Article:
Before you can determine if the income from the corporation may be considered to be income from a personal services business, you have to determine whether or not you are an employee or an independent contractor of the contracting entity. The fact that the services are being performed through a corporation is not relevant to this determination.

In a recent article by Steven Levitt entitled "Employee or Independent Contractor – More than Just a Label", Mr. Levitt explains that in making this determination, you have to look at four things: (i) control, (ii) ownership of tools, (iii) chance of profit/risk of loss, and (iv) integration. In a previous article I wrote entitled "Employee or Independent Contractor – Factors to Consider", I outline the above four things that must be looked at and include other factors that need to be considered in making such a determination.

It is also important to review the guide published by Canada Revenue Agency entitled "Employee or Self-employed?" as a starting point.2

Questions to ask include:

  • How many employees does the corporation have?
  • How many customers/clients does the corporation have?

    • In other words, what are the sources of income of the corporation?
  • If you are the only employee of the corporation,

    • How much control do you have over the services you perform, your hours of work, where you provide the services, and who you take your instructions from?
    • How much control do you have over the amount of money you earn? For example, are you allowed to provide the same or similar services to other parties, are you working full-time and not able to devote any time to any other contracts?

      • In other words, what is the risk of profit or loss to you? Is the amount of income you earn from the contract more or less guaranteed?
  • How integrated are you in the business of the client/customer?

    • In other words, if you were not providing the services, could the contracting entity contract with any other service provider providing similar services?

If, based on an assessment of the above factors, it appears likely that Canada Revenue Agency would designate you as an employee of the contracting party, then this must be seriously considered in determining the most appropriate vehicle through which to provide the services.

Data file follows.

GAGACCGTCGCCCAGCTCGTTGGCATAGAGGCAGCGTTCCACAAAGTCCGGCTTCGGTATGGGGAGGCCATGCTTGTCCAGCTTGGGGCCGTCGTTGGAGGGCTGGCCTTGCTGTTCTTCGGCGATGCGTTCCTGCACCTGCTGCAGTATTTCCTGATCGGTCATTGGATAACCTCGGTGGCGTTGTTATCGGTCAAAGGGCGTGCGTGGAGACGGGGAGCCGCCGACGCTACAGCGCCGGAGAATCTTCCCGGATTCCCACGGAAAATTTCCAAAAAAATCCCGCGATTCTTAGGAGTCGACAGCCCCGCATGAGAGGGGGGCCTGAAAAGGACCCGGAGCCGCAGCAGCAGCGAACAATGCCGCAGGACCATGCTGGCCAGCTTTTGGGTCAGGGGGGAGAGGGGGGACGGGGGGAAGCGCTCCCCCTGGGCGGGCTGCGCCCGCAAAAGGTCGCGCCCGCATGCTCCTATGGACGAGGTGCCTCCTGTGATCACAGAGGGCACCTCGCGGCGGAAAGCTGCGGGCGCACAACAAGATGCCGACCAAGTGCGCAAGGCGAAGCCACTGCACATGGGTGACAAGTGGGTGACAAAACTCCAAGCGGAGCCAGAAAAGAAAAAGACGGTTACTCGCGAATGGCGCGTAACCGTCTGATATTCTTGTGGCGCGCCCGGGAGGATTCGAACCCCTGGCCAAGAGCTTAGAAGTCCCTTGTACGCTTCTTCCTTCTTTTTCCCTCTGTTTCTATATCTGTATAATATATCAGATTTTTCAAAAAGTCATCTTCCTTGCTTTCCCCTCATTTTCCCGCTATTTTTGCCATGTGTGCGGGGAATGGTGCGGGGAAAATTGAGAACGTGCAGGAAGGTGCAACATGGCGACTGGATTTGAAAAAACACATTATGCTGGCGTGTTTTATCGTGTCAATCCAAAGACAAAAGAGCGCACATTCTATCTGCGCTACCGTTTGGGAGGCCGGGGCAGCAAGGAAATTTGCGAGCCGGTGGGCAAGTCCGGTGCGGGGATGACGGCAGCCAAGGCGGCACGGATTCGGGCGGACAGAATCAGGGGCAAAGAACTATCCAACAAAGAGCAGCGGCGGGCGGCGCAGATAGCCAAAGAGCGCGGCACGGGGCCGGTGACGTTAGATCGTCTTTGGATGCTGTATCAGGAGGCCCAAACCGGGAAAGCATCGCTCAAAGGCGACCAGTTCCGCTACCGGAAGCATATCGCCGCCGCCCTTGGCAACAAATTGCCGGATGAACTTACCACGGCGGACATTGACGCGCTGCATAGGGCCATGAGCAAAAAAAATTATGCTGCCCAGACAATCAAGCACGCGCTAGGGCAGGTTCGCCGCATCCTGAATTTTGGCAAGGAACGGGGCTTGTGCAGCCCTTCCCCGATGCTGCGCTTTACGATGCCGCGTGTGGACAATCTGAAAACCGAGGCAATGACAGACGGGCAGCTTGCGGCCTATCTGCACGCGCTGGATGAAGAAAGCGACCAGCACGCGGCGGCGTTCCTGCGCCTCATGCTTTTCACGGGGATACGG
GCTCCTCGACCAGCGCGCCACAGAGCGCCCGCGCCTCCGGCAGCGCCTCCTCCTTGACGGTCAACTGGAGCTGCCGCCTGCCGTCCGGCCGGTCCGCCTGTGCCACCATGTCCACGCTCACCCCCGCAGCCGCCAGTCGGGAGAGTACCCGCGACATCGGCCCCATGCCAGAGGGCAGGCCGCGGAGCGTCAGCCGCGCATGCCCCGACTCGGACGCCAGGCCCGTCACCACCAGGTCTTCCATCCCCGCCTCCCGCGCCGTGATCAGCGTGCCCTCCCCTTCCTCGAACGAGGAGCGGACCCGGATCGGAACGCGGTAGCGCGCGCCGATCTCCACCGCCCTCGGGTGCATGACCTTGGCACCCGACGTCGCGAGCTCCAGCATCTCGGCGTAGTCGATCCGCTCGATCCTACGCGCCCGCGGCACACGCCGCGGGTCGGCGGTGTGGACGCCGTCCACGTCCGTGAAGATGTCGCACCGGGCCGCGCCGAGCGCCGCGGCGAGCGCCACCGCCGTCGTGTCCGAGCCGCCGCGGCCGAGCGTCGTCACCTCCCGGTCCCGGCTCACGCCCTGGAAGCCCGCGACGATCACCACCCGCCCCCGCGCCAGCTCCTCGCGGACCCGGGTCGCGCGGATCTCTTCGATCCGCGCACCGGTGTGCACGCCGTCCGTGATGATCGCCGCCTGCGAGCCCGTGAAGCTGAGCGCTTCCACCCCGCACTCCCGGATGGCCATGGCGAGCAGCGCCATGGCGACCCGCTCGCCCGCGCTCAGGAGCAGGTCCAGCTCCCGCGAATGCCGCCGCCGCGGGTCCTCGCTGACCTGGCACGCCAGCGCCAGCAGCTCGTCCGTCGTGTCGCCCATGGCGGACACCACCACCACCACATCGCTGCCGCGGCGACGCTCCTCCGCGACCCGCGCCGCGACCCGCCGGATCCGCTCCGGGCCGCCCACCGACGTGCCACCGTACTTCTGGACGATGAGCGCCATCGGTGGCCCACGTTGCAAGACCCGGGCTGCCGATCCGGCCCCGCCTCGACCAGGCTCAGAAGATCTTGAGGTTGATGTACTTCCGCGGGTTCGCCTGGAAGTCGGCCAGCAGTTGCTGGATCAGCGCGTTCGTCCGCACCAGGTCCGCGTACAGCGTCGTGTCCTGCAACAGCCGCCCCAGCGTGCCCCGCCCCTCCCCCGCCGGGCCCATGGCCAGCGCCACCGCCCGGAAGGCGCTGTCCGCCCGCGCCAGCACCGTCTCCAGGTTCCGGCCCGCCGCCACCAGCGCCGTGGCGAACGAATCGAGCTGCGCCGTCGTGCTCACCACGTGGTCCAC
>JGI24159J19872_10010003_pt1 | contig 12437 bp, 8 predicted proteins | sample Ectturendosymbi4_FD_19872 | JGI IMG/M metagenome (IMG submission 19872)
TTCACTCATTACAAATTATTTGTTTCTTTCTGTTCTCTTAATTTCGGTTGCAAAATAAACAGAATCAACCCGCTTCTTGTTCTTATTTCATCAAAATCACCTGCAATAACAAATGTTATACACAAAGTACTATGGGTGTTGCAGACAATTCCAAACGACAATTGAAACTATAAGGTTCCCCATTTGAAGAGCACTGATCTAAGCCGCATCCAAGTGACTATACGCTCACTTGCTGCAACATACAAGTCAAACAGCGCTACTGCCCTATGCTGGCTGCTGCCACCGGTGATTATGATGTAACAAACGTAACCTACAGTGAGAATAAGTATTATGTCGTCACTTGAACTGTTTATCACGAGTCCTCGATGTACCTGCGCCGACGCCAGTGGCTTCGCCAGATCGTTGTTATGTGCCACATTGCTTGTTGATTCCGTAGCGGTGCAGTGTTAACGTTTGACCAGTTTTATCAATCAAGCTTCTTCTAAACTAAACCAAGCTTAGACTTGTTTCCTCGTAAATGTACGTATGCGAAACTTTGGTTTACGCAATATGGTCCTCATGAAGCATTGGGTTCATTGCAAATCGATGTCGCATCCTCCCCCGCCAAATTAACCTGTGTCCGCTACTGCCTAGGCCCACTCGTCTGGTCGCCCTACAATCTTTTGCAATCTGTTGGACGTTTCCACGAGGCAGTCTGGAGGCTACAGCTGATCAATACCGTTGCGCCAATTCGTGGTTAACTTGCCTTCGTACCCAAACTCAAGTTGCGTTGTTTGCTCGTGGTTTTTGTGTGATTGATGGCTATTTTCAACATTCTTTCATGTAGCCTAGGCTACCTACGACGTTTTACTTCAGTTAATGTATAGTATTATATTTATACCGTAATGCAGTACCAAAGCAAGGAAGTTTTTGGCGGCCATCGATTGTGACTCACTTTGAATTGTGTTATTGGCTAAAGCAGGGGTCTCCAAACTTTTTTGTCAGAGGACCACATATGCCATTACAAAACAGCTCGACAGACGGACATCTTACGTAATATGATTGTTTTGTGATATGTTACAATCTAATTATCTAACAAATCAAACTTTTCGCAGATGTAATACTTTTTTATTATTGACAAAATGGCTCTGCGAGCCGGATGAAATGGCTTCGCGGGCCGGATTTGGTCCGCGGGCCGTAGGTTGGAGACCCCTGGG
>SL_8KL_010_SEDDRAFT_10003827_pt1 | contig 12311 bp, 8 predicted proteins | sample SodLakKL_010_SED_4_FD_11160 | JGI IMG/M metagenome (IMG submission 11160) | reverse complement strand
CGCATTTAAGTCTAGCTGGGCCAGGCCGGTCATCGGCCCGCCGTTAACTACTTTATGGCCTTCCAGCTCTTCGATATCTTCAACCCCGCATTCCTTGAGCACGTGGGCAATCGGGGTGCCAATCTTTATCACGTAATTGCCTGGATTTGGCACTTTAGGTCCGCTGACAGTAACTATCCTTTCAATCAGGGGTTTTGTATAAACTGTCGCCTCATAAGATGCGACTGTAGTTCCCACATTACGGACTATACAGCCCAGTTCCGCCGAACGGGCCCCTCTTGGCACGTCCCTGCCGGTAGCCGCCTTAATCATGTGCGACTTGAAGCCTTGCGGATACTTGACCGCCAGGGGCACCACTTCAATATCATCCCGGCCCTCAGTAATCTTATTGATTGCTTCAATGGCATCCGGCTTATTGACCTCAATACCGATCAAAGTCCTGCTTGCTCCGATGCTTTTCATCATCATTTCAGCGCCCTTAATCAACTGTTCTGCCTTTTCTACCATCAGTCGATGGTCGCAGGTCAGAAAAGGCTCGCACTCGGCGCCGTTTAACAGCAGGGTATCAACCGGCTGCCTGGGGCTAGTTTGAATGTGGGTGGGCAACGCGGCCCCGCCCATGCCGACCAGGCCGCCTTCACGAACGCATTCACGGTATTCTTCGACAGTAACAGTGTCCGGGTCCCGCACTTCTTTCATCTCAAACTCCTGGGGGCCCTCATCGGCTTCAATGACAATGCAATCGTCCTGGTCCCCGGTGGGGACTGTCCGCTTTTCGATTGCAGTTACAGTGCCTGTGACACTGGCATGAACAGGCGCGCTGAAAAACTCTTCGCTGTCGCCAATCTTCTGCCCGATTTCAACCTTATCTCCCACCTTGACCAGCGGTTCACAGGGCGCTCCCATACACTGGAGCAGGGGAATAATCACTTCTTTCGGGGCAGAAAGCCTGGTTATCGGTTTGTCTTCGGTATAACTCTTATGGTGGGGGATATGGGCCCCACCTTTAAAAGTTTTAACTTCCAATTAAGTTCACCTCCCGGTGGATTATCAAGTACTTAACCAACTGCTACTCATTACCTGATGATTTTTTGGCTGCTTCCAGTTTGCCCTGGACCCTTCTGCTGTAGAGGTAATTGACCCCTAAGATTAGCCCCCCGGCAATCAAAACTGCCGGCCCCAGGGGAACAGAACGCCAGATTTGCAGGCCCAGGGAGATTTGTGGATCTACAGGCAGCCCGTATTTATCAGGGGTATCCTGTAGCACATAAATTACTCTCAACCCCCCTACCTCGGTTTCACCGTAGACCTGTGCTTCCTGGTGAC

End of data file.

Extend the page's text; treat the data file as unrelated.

Conclusion

The most common situation we encounter includes one person who is the sole director, officer, shareholder, and employee of the corporation; and, the corporation only has one client (one source of income). It is this combination of facts that increases the risk for the income earned through that corporation to be determined to be income from a personal services business.

Simply operating a business through a corporation is not enough to derive the tax advantages of operating a business in this manner. You must look at the relationship of the parties, without the corporation, to determine how the income derived by the corporation is likely to be characterized by Canada Revenue Agency, and work with your legal and tax advisors to develop the structure that is right for the situation.

In an upcoming article on Personal Services Businesses, we will provide an overview of some of the tax consequences of a determination by CRA that the income earned by a corporation is income derived from a personal services business.


1 T4012 – T2 Corporation Income Tax Guide 2012: http://www.cra-arc.gc.ca/E/pub/tg/t4012/README.html
2 http://www.cra-arc.gc.ca/E/pub/tg/rc4110/README.html

You can contact Kimberley Cunnington-Taylor by phone at 613-231-8299 or by email at kim.cunnington-taylor@nelligan.ca. Click here for more information on Business Law issues.

This content is not intended to provide legal advice or opinion as neither can be given without reference to specific events and situations. © 2013 Nelligan O’Brien Payne LLP.

This content is not intended to provide legal advice or opinion as neither can be given without reference to specific events and situations. © 2017 Nelligan O’Brien Payne LLP.

Service: Business Law